Debbie Stabenow

Podcast: Trip Wires Await the GOP Tax Proposals
The Week Ahead, Episode 79

From left, Sen. Debbie Stabenow, D-Mich., ranking member Sen. Ron Wyden, D-Ore., chairman Sen. Orrin Hatch, R-Utah, and Sen. Chuck Grassley, R-Iowa, participate in the Senate Finance Committee markup of the "Tax Cuts and Jobs Act" on Wednesday, Nov. 15, 2017. (Photo By Bill Clark/CQ Roll Call)

Roll Call reporters Lindsey McPherson and Niels Lesniewski, who cover the House and Senate, walk us through the hurdles that Republicans have to overcome to pass the legislation.

Show Notes:

Michigan’s Fred Upton Not Running for Senate
16-term Republican will seek re-election to 6th District

Michigan Rep. Fred Upton will seek re-election instead of running for Senate. (Bill Clark/CQ Roll Call)

Michigan Rep. Fred Upton announced Friday he will run for re-election instead of trying to challenge Democratic Sen. Debbie Stabenow in 2018.

“I will not be a candidate for the U.S. Senate. There was a path, but today we are choosing not to follow it,” the Republican lawmaker said in a statement. The former chairman of the Energy and Commerce Committee had been publicly weighing a Senate bid for much of this year. 

Photos of the Week: Taxes Dominate, Bible Museum Opens and Trump Visits
The week of Nov. 13 as captured by Roll Call’s photographers

Virginia Rep. Scott Taylor sits on the House steps to shoot a selfie video about his vote on the tax overhaul Thursday. (Bill Clark/CQ Roll Call)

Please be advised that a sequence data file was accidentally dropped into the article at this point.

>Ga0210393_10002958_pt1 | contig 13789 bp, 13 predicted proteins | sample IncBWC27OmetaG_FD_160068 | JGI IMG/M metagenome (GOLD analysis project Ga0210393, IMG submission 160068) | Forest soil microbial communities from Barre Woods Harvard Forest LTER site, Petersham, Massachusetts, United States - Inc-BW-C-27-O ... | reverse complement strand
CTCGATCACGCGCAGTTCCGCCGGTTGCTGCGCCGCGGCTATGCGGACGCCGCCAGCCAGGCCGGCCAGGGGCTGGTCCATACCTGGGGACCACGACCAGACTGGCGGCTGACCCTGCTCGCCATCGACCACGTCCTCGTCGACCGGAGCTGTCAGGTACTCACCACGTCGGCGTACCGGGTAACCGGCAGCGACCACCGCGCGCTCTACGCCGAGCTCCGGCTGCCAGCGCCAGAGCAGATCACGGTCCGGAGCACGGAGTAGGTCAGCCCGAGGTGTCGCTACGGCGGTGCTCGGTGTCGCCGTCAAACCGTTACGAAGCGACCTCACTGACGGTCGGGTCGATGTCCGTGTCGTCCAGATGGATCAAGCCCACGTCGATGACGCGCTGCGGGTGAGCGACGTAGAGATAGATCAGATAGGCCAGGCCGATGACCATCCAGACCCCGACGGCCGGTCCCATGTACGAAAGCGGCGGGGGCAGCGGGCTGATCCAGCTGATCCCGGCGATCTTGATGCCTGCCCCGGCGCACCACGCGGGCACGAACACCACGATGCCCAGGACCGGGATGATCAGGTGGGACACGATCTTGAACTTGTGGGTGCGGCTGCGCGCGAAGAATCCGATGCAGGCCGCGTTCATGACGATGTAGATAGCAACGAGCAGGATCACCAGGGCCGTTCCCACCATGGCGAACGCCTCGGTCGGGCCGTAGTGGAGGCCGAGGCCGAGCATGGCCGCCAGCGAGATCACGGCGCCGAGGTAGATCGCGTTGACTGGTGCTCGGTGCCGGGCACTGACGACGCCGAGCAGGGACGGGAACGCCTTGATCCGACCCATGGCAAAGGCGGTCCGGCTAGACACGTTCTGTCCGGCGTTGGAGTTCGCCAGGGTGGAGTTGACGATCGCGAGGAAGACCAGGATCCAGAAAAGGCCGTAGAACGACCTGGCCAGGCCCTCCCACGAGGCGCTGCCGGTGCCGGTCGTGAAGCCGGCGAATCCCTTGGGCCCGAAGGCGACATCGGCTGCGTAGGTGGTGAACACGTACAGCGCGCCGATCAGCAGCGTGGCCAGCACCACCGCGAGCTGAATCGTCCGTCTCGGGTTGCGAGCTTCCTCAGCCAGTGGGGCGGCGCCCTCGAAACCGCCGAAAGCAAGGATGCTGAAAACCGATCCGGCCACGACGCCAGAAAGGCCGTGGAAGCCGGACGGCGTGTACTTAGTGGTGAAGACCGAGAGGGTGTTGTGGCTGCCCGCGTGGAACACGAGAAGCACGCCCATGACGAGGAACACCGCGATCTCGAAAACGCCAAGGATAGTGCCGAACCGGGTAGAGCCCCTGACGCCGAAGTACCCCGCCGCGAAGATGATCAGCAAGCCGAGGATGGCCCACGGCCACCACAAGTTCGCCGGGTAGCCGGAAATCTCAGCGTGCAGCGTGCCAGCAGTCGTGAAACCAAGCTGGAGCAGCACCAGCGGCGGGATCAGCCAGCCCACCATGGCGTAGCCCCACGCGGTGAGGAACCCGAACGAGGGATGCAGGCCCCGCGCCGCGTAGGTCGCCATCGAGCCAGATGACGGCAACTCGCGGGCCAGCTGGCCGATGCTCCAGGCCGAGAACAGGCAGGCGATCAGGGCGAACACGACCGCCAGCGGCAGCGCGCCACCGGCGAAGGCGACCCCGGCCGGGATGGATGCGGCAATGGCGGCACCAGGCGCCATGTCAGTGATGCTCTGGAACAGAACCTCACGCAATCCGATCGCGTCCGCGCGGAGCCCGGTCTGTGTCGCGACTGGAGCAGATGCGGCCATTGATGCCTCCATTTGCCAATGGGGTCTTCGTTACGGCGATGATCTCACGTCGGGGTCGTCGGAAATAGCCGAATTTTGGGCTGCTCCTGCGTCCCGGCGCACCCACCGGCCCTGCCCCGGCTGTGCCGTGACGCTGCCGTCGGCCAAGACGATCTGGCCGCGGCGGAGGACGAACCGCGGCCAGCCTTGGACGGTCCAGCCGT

Taxes once again dominated action on the Hill, with the Senate Finance Committee marking up its plan while the House passed its version of a tax overhaul by a 227-205 vote Thursday. 

‘Pass-Through’ Changes Dog Senate GOP Tax Overhaul
Republican Ron Johson says plan not generous enough to pass-throughs

From left, Michigan Sen. Debbie Stabenow, Senate Finance ranking member Ron Wyden, Senate Finance Chairman Orrin G. Hatch and Iowa Sen. Charles E. Grassley participate in the committee markup of the Senate GOP’s tax bill Wednesday. (Bill Clark/CQ Roll Call)

Trouble signs emerged Wednesday for the Republican tax overhaul effort, even as the Senate Finance Committee crept closer — slowly, and sometimes painfully — toward approving its bill later this week.

The top tax writers on each side forecast long hours still ahead. “Tomorrow, we are going to be here a while,” Sen. Ron Wyden, the Finance panel’s ranking member, said Wednesday.

Supreme Court to Mull Congressional Power in Lawsuits
Michigan case could reshape Congress’ power to affect court outcomes

The Supreme Court hears arguments Tuesday about a law that required federal courts to dismiss lawsuits related to a Michigan land tract. (Bill Clark/CQ Roll Call file photo)

The Supreme Court will hear arguments Tuesday in a case that questions whether Congress crossed a line by telling federal courts what to do with challenges to a Michigan land tract and its use as a Native American casino.

It will be the second time in two years the justices will consider a case that could reshape Congress’ power to use legislation to affect the outcome of specific ongoing court cases.

Word on the Hill: Trump and the Awkward Buffet
Breast cancer info, a McCain anniversary, and the devilishly handsome Angus King

Samantha Yeider of the Senate Press Gallery, clears a path for Minnesota Sen. Al Franken in the basement of the Capitol on Tuesday. (Tom Williams/CQ Roll Call)